Carmina decides since this is such a special event, the typical pizza just won't do. She gets her good friend Imelda started on planning to make a giant batch of chile rellanos. Booyah! Carmina and I spend the weekend before the event putting the prizes together. Printing out certificates, making awards boxes, packaging up JetBrains t-shirts with Red Gate thumb drives to hand out to all the MVM participants. Sweating the details, practicing my presentation, making sure things will go right. We're ready to go, when "uh-oh".
 
My friend Efren Toscano who has this cool company TechZulu is going to come and videotape the event, but his correspondent has backed out, and we need to find someone who 1) knows tech, 2) has a great personality and 3) doesn't mind working for a piece of pizza and a Diet Pepsi. As I stare at my monitor, thinking about this, my eyes wander to my GTalk window, then to my buddy Josh Highland's icon. Josh has hacked GTalk so it always shows him as being available...usually he's not. Hmm, Josh meets the three criteria, plus he's a born and raised Inland Empire developer (PHP and ColdFusion, but I don't hold that against him).
 
Click, not expecting a response till morning. To my surprise he's there. Serendipity. It goes like this:

me: hey, give me a ping i have a favor to ask
joshhighland: yo
me: you're there? wow?
joshhighland: yup ha
me: are you doing anything Tuesday night?
joshhighland: id have to check with the schedule keeper, aka my wife whats going on?
me: TechZulu is coming to videotape the Most Valuable Member event he needs a correspondent...someone to do the interviews
joshhighland: awesome where at?
me: woud you be interested in doing it? i need someone with personalilty and is techy/geeky Riverside Medical Clinic
joshhighland: yeah, lets do it i'm in

It's all coming together and we're ready to go. The people are showing up, the chile rellanos are awesome, there is an excitement in the air. Carmina and Imelda are there checking in people and selling raffle tickets. Efren and Josh are doing their interviews. It doesn't get any better than this. We have our meeting, present the MVM awards, attendees are happy, excited and stoked. My presentation goes great. Afterwards people are hanging around talking and chatting.
 
This is what I live for with this group. This is why I do it.
 
Pictures of the event are on Flickr
 
edit 7/15/2008
 
This just in! My buddy Josh Highland just wrote about his experiences as a TechZulu correspondent. Read it here.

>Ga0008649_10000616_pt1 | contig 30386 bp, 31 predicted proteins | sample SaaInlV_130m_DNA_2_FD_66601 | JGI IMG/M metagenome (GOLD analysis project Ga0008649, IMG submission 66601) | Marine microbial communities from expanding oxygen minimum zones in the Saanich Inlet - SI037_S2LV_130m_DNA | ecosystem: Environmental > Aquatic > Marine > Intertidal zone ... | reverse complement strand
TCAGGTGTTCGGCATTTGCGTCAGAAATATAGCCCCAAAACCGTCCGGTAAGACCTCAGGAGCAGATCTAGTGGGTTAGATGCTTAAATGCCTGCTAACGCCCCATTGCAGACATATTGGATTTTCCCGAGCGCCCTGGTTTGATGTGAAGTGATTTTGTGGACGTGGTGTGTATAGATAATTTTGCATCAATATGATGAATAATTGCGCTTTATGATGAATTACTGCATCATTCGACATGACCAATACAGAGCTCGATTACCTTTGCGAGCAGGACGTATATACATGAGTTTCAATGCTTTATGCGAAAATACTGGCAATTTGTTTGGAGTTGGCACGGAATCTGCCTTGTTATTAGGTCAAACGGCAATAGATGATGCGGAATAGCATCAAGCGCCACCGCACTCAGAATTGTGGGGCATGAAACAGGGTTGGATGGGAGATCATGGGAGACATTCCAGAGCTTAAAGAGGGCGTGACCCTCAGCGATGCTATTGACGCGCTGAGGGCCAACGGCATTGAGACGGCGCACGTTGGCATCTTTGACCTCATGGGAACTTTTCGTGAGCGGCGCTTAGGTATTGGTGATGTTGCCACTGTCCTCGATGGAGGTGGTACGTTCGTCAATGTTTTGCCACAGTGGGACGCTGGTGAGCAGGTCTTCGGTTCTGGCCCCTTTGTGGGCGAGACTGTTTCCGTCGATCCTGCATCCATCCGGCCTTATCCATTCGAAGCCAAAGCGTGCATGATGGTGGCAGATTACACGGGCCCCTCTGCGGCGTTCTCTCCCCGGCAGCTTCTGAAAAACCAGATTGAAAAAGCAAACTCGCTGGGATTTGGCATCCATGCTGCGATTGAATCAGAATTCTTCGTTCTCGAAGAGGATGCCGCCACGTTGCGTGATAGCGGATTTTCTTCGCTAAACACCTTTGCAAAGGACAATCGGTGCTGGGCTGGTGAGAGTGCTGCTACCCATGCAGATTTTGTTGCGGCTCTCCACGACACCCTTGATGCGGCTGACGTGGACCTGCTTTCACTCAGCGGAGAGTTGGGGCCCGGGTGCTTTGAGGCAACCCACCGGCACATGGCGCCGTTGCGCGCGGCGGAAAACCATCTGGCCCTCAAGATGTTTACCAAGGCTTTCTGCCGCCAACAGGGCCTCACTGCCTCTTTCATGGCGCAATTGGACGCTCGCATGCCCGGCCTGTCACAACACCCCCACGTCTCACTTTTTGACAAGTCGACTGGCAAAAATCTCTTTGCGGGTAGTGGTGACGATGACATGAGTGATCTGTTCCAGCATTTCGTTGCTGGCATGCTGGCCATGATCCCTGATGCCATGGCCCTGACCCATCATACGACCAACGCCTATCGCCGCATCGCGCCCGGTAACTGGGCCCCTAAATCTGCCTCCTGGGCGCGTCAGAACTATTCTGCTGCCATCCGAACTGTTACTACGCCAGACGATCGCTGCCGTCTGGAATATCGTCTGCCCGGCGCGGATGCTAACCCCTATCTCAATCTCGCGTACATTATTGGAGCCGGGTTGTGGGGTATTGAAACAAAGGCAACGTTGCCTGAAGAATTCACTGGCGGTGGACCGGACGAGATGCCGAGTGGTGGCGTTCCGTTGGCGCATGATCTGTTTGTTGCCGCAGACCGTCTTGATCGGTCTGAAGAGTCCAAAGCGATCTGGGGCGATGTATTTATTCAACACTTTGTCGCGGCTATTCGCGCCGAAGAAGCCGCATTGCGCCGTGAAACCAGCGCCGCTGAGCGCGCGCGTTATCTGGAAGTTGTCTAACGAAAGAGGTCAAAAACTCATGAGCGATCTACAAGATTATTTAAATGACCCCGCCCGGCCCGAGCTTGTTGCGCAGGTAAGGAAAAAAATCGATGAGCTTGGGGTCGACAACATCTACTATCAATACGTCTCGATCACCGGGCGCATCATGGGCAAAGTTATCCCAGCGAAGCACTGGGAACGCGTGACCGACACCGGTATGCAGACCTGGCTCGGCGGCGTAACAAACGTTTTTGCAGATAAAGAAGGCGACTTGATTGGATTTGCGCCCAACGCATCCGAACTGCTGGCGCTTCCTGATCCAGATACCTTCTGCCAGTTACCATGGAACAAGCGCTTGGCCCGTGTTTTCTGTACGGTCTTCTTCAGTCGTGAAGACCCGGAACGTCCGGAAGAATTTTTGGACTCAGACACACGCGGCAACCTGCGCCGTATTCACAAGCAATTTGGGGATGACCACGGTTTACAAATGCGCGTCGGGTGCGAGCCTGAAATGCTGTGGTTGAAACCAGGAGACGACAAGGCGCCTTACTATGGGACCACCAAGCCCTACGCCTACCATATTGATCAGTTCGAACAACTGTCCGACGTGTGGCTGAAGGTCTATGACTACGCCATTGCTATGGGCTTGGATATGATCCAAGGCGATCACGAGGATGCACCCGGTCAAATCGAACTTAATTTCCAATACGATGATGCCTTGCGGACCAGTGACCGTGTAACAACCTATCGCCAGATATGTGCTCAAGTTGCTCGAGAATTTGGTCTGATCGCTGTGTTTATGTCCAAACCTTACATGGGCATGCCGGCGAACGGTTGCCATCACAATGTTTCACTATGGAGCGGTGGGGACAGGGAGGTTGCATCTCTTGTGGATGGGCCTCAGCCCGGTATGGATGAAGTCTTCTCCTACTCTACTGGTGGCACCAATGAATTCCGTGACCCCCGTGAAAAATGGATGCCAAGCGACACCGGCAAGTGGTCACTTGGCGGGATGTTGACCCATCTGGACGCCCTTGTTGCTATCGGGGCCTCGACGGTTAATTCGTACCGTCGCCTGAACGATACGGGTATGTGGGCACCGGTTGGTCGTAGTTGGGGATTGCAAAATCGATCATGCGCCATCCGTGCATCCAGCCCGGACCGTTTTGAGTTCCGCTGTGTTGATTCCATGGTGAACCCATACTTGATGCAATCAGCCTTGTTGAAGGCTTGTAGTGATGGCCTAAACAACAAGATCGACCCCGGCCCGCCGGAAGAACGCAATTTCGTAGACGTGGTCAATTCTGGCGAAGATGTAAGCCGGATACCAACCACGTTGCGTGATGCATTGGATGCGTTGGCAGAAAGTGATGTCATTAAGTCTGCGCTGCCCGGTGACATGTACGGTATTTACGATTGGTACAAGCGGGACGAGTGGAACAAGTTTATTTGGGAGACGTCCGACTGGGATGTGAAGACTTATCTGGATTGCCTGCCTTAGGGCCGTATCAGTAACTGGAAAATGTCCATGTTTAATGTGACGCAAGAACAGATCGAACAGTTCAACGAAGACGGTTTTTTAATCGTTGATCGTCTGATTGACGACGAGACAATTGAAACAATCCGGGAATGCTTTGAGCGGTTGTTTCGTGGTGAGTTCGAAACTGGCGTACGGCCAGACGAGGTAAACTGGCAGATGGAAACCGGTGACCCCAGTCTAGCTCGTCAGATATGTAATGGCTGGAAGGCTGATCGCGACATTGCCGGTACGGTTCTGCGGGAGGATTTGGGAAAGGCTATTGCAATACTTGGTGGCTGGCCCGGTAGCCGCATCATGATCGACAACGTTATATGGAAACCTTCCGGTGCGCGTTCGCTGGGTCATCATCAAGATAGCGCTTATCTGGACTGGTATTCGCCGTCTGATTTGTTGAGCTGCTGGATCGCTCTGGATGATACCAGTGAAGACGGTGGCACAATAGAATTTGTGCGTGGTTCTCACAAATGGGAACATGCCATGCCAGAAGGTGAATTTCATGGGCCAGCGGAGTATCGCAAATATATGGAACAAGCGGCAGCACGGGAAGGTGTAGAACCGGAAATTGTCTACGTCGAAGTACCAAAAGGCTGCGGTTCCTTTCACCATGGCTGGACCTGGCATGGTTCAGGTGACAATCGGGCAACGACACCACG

Comments (7) -

7/9/2008 1:12:23 PM #

Josh Highland

Great event James. I hope I get cover more of them. Keep doing what you are doing.

Josh Highland | Reply

7/10/2008 6:46:06 AM #

Lynn Langit

Awesome job James!  

Lynn Langit | Reply

7/10/2008 10:28:27 PM #

Rachel

Always a pleasure James! Great to work with you ... as ever.

Rachel | Reply

7/20/2008 7:20:51 PM #

Britt King

Congrats on MVM being a huge success! We're thrilled to have been a part of it. Keep up the great work.

Britt King | Reply

7/29/2008 2:12:35 AM #

John Dunagan

Nice work adapting the points system to your Group.

I'm wondering myself, if I might want to do something like that with the local people for our upcoming Code Camp.

John Dunagan | Reply

7/29/2008 7:17:56 AM #

James

Hi John,

It's an easy program to implement. The hardest part was generating interest at first among the users. For a 2 day code camp, it might need some tweaking.

James

James | Reply

7/31/2008 10:49:09 AM #

Joe Walling

James,

Thanks. There are some great ideas here.  We did something similar in Greenville SC, but didn't get as much participation as I would have expected.  I will have to try it again; only this time with some of the angles that you added in.

Joe Walling | Reply

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About the author

James James is a five time and current Microsoft MVP in Client App Development, a Telerik Insider, a past Director on the INETA North America Board, a husband and dad, and has been developing software since the early days of Laser Discs and HyperCard stacks. As the Founder and President of the Inland Empire .NET User's Group, he has fondly watched it grow from a twice-a-month, early Saturday morning group of five in 2003, to a robust and rambunctious gathering of all types and sizes of .NET developers.

James loves to dig deep into the latest cutting edge technologies - sometimes with spectacular disasters - and spread the word about the latest and greatest bits, getting people excited about developing web sites and applications on the .NET platform, and using the best tools for the job. He tries to blog as often as he can, but usually gets distracted by EF, LINQ, MVC, ASP, SQL, XML, and most other types of acronyms. To keep calm James plays a mean Djembe and tries to practice his violin. You can follow him on twitter at @latringo.

And as usual, the comments, suggestions, writings and rants are my own, and really shouldn't reflect the opinions of my employer. That is, unless it really does.